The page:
This problem can become exacerbated especially in mask wearers who have pre-existing dry eye, contact lens wearer and people who have to use a mask for an extended period of time, use in air-conditioned environments, use in front of screens (e.g. health care workers, food preparers etc.). In turn, they may find themselves touching their face and eyes all the time, possible with unwashed hands, which may increase their risks for an infection and spread of the virus.
Tips we can offer our patients include: ensuring the mask is well fitted, using lubricant drops and limit screen time and time in an air-conditioned environment. Although MADE can make us uncomfortable, don’t ditch the mask!
Moshirfar, M., West, W.B. & Marx, D.P. Face Mask-Associated Ocular Irritation and Dryness. Ophthalmol Ther 9, 397–400 (2020). https://doi.org/10.1007/s40123-020-00282-6
White, D.E. MADE: A new coronavirus-associated eye disease. Healio.com. June 22, 2020. Accessed Sept. 10,
Student's Corner is a new space which is designed to introduce some of the amazing Optometry Students - delving deep into their likes, dislikes, struggles and current mood. Introducing Jahin Tanvir! Our first student feature from the University of Canberra.
Name: Jahin Tanvir
Student Year/Workplace: 2nd year Optometry at the University of Canberra
Favourite Disease: Retinopathy of Prematurity
What about Optometry really grinds your gears? (if any!): That some people think that Optometrist just sell you glasses.
What drives your passion for Optometry? Being able to ensure an individual can relish the gift of sight. I don’t think anything beats you playing a role in someone being able to see better and experience the things they love with a clearer perspective.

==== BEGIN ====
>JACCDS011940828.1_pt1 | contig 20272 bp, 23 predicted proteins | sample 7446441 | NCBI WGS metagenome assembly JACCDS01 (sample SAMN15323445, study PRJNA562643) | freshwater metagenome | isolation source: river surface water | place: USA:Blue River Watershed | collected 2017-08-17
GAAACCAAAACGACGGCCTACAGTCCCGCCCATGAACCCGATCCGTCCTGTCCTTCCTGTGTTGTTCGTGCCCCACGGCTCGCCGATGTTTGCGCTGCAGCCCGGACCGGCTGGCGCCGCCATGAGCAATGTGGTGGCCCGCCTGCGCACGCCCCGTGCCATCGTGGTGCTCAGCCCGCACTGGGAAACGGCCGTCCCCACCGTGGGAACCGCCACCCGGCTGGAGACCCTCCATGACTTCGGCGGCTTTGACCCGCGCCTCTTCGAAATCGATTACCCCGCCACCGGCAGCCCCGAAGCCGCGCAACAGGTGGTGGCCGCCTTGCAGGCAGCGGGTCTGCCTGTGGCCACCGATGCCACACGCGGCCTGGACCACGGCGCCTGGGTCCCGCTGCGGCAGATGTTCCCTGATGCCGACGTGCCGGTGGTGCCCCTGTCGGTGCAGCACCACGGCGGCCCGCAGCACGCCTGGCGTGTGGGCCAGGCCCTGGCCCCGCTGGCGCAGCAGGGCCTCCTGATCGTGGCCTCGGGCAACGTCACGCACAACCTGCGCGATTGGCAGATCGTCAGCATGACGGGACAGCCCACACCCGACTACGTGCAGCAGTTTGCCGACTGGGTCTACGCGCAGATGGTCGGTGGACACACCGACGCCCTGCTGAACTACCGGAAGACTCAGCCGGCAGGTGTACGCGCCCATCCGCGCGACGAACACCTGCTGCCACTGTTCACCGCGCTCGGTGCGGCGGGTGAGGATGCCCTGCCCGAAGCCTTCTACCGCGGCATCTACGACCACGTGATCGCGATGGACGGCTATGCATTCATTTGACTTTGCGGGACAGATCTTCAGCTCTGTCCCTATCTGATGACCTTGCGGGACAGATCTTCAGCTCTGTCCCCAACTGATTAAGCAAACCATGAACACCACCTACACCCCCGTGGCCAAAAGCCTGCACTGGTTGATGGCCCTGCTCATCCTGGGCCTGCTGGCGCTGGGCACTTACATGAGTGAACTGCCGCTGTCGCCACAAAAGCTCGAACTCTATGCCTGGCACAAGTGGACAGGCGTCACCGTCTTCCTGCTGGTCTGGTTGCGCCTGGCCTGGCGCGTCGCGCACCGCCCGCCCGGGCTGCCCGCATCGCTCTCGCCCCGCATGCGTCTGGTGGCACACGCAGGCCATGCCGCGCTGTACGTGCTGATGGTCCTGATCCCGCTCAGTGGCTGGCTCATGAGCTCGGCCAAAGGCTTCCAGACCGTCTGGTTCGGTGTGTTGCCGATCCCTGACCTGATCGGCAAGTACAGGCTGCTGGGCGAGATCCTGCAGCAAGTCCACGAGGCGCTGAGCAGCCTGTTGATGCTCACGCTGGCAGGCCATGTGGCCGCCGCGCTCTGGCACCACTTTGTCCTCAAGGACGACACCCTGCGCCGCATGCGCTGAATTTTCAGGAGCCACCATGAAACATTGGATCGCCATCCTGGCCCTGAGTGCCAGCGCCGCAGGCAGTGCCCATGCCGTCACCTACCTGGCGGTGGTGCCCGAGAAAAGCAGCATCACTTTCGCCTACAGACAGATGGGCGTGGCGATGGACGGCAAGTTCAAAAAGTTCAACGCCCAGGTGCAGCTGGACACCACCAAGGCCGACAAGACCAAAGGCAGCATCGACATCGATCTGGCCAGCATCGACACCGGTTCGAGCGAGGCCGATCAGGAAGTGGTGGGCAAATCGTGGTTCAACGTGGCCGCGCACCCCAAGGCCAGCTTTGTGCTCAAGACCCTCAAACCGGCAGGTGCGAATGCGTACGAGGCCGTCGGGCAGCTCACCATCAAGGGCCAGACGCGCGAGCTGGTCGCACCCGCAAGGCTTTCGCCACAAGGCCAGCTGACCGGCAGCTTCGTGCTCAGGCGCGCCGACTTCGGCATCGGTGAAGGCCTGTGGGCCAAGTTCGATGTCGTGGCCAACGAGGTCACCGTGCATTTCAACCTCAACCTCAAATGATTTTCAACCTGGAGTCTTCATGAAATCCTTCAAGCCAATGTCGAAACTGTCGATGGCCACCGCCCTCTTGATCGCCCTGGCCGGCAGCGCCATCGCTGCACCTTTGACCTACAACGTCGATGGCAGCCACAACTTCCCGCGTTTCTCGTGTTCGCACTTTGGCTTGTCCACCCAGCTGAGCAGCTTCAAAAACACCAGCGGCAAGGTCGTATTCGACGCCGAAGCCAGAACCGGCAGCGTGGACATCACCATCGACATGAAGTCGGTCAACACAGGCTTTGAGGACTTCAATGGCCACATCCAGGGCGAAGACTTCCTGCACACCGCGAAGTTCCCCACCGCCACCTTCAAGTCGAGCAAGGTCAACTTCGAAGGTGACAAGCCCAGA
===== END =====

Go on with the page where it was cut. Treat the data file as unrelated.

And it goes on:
Something you discovered about the uni not everyone may know? When they say, “uni is where you find yourself”. I had to be there first-hand to realise the gravitas of that phrase. Being in a school environment, you’re pretty much in a bubble and university really opens that up to so many opportunities.
Would you rather be indoors or outdoors? I used to think I was inclined more towards indoors but being at home so much this year has shown me how much I yearn to be outdoors. Outdoors guy for sure!
Something others may not know about you: Parallel to my academic inclinations in Optometry, I’m also a writer and it’s an area I want to pursue throughout my career. I want to promote the idea of ‘you are not limited by your degree’.
What song do you play that instantly lifts your mood? Down by Jay Sean. Absolute classic!
Blue Blocking Lenses
Blue Light and the Macula
Studies have shown that by reducing blue-light transmission through blue blocking lenses by 50%, approximately 80% of photochemical damage to the retina could be reduced.
Contrast and Asthenopia improvement
The rationale behind blue blocking lenses for screen use is the improvement in contrast, improve visual comfort and cut down internal reflections and back surface reflections from the lenses thereby reducing glare. Blue wavelengths are the shortest wavelengths within the visible light spectrum and therefore most likely to scatter.